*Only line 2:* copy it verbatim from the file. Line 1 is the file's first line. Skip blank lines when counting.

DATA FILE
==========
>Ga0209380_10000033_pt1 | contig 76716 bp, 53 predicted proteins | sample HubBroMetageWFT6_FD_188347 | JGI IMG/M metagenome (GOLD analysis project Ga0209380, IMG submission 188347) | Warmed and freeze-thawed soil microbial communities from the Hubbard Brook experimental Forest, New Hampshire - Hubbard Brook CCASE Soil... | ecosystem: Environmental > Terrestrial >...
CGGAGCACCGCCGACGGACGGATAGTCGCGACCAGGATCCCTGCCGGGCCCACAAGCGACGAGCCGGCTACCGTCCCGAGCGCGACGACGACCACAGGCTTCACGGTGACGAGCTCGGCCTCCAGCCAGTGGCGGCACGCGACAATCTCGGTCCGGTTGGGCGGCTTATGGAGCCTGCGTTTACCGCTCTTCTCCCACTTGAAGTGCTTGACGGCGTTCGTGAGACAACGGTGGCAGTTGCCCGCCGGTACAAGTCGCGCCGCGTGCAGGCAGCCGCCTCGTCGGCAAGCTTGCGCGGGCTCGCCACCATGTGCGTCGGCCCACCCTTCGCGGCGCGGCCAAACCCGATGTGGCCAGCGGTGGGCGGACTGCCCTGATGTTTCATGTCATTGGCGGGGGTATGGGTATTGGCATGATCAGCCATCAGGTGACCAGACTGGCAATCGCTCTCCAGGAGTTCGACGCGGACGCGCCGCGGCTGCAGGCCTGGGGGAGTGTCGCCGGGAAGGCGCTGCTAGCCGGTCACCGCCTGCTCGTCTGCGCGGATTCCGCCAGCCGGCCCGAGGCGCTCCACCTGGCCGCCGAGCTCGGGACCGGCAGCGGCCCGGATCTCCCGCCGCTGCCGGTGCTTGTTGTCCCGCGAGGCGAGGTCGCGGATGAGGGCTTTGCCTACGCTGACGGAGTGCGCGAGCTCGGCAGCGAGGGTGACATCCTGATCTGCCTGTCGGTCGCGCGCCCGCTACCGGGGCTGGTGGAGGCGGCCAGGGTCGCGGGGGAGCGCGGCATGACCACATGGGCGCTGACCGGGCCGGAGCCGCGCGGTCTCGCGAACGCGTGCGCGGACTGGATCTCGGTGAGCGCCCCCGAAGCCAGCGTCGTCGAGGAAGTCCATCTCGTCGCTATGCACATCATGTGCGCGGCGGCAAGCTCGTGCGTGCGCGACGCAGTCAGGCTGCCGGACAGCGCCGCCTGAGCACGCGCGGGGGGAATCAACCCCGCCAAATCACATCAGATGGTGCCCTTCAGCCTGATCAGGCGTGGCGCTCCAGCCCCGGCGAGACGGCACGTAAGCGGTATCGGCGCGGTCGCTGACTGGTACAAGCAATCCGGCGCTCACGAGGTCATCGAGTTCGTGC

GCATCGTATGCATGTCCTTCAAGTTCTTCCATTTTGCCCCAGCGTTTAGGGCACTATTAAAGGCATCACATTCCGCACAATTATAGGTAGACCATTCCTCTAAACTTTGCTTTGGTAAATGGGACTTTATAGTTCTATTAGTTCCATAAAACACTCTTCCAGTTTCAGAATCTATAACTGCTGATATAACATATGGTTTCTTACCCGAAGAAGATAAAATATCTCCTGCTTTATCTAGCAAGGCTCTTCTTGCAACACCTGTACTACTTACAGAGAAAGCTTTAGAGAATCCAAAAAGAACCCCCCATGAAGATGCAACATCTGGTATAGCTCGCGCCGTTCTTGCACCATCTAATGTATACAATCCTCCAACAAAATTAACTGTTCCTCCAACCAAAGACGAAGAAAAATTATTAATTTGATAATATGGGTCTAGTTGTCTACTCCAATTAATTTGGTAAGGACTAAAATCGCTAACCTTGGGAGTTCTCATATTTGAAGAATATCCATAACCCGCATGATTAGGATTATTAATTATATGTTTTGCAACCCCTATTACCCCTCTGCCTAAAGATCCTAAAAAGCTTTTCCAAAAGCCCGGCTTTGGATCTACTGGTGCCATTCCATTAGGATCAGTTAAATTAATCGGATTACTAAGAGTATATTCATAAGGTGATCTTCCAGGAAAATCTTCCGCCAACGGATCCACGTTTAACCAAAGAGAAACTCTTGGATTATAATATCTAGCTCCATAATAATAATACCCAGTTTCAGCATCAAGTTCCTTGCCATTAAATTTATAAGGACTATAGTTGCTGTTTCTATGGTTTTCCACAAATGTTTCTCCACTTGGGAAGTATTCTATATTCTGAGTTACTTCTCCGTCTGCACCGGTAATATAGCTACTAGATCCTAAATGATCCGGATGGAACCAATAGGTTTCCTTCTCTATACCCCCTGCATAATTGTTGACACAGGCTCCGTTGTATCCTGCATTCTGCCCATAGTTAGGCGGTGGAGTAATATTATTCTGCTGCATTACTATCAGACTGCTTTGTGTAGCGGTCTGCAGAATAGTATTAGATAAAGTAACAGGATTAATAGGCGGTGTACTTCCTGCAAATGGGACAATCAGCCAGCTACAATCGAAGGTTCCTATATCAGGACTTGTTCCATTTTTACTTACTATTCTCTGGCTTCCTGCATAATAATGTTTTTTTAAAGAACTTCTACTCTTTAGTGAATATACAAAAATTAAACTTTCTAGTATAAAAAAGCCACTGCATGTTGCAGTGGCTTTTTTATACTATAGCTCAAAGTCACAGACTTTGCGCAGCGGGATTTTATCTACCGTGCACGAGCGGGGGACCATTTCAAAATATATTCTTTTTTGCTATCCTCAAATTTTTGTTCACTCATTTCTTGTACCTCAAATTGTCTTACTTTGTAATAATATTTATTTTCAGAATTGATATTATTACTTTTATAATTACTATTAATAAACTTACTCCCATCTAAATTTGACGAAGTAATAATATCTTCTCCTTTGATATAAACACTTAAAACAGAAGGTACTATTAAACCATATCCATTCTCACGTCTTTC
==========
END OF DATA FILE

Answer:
CGGAGCACCGCCGACGGACGGATAGTCGCGACCAGGATCCCTGCCGGGCCCACAAGCGACGAGCCGGCTACCGTCCCGAGCGCGACGACGACCACAGGCTTCACGGTGACGAGCTCGGCCTCCAGCCAGTGGCGGCACGCGACAATCTCGGTCCGGTTGGGCGGCTTATGGAGCCTGCGTTTACCGCTCTTCTCCCACTTGAAGTGCTTGACGGCGTTCGTGAGACAACGGTGGCAGTTGCCCGCCGGTACAAGTCGCGCCGCGTGCAGGCAGCCGCCTCGTCGGCAAGCTTGCGCGGGCTCGCCACCATGTGCGTCGGCCCACCCTTCGCGGCGCGGCCAAACCCGATGTGGCCAGCGGTGGGCGGACTGCCCTGATGTTTCATGTCATTGGCGGGGGTATGGGTATTGGCATGATCAGCCATCAGGTGACCAGACTGGCAATCGCTCTCCAGGAGTTCGACGCGGACGCGCCGCGGCTGCAGGCCTGGGGGAGTGTCGCCGGGAAGGCGCTGCTAGCCGGTCACCGCCTGCTCGTCTGCGCGGATTCCGCCAGCCGGCCCGAGGCGCTCCACCTGGCCGCCGAGCTCGGGACCGGCAGCGGCCCGGATCTCCCGCCGCTGCCGGTGCTTGTTGTCCCGCGAGGCGAGGTCGCGGATGAGGGCTTTGCCTACGCTGACGGAGTGCGCGAGCTCGGCAGCGAGGGTGACATCCTGATCTGCCTGTCGGTCGCGCGCCCGCTACCGGGGCTGGTGGAGGCGGCCAGGGTCGCGGGGGAGCGCGGCATGACCACATGGGCGCTGACCGGGCCGGAGCCGCGCGGTCTCGCGAACGCGTGCGCGGACTGGATCTCGGTGAGCGCCCCCGAAGCCAGCGTCGTCGAGGAAGTCCATCTCGTCGCTATGCACATCATGTGCGCGGCGGCAAGCTCGTGCGTGCGCGACGCAGTCAGGCTGCCGGACAGCGCCGCCTGAGCACGCGCGGGGGGAATCAACCCCGCCAAATCACATCAGATGGTGCCCTTCAGCCTGATCAGGCGTGGCGCTCCAGCCCCGGCGAGACGGCACGTAAGCGGTATCGGCGCGGTCGCTGACTGGTACAAGCAATCCGGCGCTCACGAGGTCATCGAGTTCGTGC